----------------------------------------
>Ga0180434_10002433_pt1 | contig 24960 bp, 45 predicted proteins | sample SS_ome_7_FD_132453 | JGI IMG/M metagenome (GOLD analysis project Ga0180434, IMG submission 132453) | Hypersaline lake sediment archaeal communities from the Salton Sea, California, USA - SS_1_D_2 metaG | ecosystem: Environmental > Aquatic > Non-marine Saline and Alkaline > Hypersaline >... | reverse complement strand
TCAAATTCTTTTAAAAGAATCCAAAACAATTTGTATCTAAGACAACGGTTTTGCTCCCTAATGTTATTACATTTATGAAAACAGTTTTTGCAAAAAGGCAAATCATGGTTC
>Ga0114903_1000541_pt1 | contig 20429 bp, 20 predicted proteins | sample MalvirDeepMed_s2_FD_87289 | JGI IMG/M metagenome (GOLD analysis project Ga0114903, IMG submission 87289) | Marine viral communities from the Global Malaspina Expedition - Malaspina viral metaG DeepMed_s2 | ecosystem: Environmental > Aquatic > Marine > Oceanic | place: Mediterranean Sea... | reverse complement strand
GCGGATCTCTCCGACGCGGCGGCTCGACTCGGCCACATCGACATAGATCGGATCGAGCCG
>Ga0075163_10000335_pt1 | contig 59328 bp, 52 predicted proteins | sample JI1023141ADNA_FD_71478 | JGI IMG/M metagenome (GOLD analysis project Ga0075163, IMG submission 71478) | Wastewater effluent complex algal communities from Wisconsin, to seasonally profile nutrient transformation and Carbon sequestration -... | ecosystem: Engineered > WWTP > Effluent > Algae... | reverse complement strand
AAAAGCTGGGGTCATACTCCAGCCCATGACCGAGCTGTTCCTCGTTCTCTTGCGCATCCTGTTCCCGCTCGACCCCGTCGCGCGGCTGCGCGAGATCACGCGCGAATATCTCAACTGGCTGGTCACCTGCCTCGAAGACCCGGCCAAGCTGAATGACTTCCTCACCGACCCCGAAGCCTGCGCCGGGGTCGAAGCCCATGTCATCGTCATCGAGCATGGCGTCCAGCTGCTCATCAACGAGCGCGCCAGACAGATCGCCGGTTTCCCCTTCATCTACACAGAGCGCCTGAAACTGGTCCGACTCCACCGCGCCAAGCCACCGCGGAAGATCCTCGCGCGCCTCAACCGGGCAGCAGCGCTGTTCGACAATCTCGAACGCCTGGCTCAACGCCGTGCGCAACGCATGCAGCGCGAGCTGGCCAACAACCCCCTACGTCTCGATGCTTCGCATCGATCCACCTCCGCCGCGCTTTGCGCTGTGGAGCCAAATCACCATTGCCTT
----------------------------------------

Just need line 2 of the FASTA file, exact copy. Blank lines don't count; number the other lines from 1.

TCAAATTCTTTTAAAAGAATCCAAAACAATTTGTATCTAAGACAACGGTTTTGCTCCCTAATGTTATTACATTTATGAAAACAGTTTTTGCAAAAAGGCAAATCATGGTTC